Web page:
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Summit School photography teacher transitions to a world of iPhones and digital instruction.

Summit School photography teacher transitions to a world of iPhones and digital instruction.

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Martin

Martin Tucker, editor of "Vietnam Photographs From North Carolina Veterans: The Memories they Brought Home," sits for a portrait in his studio at Summit School with a selection of photographs from his book.

One day, Martin Tucker was teaching students the basics of photography in a classroom. The next day, he was guiding them through their coursework over Zoom. 

“It went from zero to 100 almost overnight,” Tucker says of the educational transition that occurred in the spring as the world was reshaped by the coronavirus pandemic.

Tucker is a photography instructor and the staff photographer at Summit School, an independent institution established almost 90 years ago. Throughout the academic year, he also photographs all of the school’s events. Last year, he says, he took about 10,000 photographs.

He came to Summit 15 years ago.

“I had a background in photojournalism, newspapers, and magazines, and I had my own photo business,” Tucker says. “The head of school said, ‘Take the [photography] program and do whatever you want with it.’”

Tucker devised a photography program that gives students real experience in the field, and culminates in ninth grade, which he said was students’ “signature year.” Students are responsible for capturing 10 different categories of photographs, ranging from fine art to portraiture. Each student leaves with a hard-copy portfolio and a website featuring their work.

When the school made the call to move learning online, he quickly found ways to adapt and evolve his curriculum to be remote-friendly. Students submitted their photos, complete with captions, via Google Docs. Classes were conducted online.

Tucker says he modified his lesson plan to help the students navigate an uncharted world. One of the last assignments he gave to his students was a photo project that asked them to document their lives in quarantine.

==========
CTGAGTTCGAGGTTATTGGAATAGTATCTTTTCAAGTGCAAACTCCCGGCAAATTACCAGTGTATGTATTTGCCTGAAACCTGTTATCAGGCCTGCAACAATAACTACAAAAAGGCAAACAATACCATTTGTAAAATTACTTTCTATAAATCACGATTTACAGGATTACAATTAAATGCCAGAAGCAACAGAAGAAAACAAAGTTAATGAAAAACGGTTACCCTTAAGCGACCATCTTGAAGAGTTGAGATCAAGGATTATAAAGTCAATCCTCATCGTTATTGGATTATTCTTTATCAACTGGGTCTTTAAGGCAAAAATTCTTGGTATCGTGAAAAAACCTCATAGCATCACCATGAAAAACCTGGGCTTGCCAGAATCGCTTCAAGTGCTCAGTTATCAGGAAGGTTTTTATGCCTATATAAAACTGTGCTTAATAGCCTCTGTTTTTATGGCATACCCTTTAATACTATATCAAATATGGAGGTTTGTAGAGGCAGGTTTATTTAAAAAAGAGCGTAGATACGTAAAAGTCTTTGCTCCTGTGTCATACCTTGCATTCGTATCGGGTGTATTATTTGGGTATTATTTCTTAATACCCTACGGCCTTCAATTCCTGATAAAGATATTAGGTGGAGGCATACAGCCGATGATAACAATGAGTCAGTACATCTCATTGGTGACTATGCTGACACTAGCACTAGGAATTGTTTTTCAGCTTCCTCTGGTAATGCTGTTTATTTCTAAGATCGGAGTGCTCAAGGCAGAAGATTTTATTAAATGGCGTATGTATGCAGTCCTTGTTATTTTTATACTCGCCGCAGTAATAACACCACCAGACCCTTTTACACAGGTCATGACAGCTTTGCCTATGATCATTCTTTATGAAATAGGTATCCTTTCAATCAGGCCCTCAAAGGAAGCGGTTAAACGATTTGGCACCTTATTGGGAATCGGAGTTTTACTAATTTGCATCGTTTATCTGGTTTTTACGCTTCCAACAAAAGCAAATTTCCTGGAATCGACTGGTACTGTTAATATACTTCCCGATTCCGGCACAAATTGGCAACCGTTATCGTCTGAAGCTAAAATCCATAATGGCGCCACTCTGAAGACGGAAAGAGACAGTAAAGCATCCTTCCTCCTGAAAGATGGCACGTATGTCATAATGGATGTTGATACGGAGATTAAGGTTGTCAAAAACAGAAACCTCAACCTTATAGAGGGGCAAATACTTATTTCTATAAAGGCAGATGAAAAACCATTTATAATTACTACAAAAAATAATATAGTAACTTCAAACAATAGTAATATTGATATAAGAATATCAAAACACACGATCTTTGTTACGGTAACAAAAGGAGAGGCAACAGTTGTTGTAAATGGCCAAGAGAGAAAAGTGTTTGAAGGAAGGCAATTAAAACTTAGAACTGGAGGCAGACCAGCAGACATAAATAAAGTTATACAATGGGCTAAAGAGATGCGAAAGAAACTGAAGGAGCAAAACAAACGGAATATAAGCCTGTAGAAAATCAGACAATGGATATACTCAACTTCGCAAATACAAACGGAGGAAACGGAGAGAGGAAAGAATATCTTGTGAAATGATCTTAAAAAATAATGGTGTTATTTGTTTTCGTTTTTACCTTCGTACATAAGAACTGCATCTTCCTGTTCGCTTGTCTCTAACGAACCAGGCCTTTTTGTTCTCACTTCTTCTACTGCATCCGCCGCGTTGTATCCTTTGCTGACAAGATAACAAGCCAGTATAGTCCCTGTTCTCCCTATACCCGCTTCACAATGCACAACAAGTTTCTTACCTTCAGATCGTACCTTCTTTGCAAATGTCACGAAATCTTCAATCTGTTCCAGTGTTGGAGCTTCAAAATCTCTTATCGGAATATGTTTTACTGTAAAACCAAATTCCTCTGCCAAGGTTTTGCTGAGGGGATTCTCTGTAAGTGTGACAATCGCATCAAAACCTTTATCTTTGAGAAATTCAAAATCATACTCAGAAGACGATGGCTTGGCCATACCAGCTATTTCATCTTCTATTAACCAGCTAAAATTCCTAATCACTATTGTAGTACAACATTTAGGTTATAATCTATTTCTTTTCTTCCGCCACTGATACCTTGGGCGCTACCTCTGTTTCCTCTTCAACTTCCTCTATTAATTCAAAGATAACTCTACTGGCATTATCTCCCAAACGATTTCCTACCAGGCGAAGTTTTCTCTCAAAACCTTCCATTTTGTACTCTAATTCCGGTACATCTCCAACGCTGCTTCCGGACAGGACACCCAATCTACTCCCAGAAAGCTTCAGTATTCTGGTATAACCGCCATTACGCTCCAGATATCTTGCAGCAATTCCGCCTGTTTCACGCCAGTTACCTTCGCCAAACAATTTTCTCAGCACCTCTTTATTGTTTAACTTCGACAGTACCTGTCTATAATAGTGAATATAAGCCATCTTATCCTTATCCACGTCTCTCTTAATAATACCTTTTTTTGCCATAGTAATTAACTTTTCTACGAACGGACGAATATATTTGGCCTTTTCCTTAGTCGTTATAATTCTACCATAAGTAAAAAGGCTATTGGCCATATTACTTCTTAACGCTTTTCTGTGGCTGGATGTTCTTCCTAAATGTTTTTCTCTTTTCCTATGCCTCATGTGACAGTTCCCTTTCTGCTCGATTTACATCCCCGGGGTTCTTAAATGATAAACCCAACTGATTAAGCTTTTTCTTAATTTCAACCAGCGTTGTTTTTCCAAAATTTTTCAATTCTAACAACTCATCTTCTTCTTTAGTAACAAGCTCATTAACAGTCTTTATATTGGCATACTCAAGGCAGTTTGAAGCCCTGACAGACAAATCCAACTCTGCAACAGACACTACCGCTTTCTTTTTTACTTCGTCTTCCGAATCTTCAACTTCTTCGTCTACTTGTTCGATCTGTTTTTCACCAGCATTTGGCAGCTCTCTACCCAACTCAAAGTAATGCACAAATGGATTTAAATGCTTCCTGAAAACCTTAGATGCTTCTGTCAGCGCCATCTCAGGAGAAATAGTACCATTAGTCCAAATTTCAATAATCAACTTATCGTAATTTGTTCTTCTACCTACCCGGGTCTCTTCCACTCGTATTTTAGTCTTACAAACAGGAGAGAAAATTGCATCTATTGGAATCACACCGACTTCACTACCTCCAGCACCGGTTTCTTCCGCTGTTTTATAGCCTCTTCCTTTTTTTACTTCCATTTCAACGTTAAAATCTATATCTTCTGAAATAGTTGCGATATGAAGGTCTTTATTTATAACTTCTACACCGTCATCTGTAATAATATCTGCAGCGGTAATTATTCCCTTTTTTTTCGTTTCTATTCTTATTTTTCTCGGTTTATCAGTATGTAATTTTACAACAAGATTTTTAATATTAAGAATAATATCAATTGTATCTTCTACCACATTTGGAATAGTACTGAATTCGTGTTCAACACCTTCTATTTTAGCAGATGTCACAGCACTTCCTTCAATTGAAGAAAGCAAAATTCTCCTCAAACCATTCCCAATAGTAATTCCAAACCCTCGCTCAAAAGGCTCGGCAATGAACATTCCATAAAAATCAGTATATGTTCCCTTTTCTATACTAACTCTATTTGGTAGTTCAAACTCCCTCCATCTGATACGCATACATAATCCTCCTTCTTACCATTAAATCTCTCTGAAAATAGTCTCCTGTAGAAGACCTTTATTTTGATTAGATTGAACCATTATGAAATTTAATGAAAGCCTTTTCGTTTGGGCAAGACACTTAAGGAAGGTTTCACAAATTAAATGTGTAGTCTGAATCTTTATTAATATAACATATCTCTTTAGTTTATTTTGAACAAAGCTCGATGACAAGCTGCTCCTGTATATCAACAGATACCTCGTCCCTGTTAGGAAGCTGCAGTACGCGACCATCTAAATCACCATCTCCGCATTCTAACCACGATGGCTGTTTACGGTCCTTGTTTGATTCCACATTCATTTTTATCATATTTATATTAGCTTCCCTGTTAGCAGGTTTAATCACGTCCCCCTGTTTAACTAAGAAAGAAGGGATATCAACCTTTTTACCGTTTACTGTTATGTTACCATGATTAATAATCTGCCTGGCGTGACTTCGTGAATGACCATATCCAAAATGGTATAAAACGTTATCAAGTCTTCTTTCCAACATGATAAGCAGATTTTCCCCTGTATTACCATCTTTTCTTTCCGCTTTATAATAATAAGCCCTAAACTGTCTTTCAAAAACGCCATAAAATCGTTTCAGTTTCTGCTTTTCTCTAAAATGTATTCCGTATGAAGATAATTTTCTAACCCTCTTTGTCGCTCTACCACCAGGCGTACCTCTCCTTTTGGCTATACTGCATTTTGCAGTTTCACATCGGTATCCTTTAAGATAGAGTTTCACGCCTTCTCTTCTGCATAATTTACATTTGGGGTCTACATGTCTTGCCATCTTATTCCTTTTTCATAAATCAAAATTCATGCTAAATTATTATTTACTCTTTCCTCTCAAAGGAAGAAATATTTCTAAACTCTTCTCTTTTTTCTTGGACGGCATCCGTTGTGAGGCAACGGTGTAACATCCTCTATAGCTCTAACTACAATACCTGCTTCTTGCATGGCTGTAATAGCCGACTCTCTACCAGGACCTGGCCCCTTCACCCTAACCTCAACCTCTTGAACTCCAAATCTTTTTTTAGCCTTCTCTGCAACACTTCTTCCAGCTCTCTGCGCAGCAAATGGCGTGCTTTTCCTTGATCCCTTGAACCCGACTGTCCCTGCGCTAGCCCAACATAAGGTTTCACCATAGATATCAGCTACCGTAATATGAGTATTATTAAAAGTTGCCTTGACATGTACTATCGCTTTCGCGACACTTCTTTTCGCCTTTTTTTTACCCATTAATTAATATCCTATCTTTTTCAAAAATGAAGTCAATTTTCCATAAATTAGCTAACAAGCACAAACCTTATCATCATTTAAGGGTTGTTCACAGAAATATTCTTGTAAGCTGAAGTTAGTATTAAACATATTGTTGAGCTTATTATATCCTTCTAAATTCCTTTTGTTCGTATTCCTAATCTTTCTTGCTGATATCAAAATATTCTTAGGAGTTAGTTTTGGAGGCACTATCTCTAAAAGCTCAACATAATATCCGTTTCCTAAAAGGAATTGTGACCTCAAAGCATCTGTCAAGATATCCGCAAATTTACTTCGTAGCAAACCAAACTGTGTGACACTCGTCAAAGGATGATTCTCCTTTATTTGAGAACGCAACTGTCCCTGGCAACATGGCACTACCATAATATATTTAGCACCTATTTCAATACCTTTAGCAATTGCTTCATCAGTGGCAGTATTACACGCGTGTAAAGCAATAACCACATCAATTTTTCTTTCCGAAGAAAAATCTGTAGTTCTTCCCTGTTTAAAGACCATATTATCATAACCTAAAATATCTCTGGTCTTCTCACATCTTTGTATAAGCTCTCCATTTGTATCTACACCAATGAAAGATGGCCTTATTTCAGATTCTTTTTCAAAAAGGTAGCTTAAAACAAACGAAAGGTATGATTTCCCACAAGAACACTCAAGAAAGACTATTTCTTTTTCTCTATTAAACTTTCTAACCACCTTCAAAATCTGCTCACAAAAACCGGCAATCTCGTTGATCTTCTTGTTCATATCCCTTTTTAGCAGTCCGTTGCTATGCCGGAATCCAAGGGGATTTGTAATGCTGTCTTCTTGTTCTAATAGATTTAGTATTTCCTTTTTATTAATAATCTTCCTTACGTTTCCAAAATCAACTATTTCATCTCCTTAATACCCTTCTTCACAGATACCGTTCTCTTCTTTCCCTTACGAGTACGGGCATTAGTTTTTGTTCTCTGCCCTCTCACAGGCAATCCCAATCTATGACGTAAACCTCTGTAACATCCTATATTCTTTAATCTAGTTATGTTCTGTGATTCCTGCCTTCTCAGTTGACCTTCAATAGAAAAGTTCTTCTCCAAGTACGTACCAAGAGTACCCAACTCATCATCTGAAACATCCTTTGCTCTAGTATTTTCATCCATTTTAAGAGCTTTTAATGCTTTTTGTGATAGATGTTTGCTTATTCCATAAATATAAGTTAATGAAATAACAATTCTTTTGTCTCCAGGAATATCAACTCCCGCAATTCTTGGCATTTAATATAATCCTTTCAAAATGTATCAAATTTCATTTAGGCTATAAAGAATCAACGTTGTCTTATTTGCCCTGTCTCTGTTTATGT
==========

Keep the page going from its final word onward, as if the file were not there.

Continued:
“It was kind of a sneaky way for me to encourage them to have these photos for 20 years from now, when they’re grown, out of college, working, and have kids,” he says. “But some of the stories that they told — they tear at your heart.”

He says he was particularly impressed by how poignant some of the students’ photographs were.

“I wanted them to take a closer look around them,” he says. “I don’t have children. I have lived all of these years vicariously through other people’s children and families, and I love being a fly on the wall anyway, so all of this, in some bizarre way, is fascinating to have a peek into what is going on in people’s lives.”

Tucker decided last fall that he would semi-retire for the upcoming year in order to pursue some projects, including a book and a documentary. He and Summit administrators “came to a nice agreement that I would work part time as a contractor this year, so I’m still in the loop,” he says. “I’ll come in as a contractor and shoot all of their sports, and I will probably shoot the majority of the yearbook. It’s candy for me. I’ll back off on my teaching responsibilities, but I will get to shoot a lot.”

Though the situation remains fluid, Tucker says he anticipates the school will mix remote learning with in-class instruction in the fall. Administrators have a plan to keep everyone safe, and “I think things will morph as we go along,” he says.

He isn’t sure how social distancing will impact his role as the school’s photographer, either.

“I’ve had the freedom to tiptoe into any classroom on campus and shoot for three minutes,” he says. “We have yet to have that discussion about how much freedom I’m gonna have.”

The students were a big factor in his desire to return to Summit this year, he says. “They’re a really good group.”

They’re also quite talented with their iPhones.

“It’s amazing what they can do,” he says. “Eighty percent of my ninth-graders who worked on portfolios [last year] shot them with iPhones. I’m constantly trying to keep up with these kids technology-wise. It’s really fun to watch.”

The best part, he says, is the enthusiasm students show in his classes, and the confidence they gain in their skills.

“I can teach the life out of photography, and it’s nice to be able to share that with kids,” he says. “When one gets it, falls in love with it, or is really passionate about it, that’s just icing on the cake.”

He adds, “I have kids come back who have graduated from college, and they will show me a photo, usually on their phone, that they shot that they’re really proud of, and it’s like, ‘Maybe I did make a difference.’ That makes it all worthwhile.”

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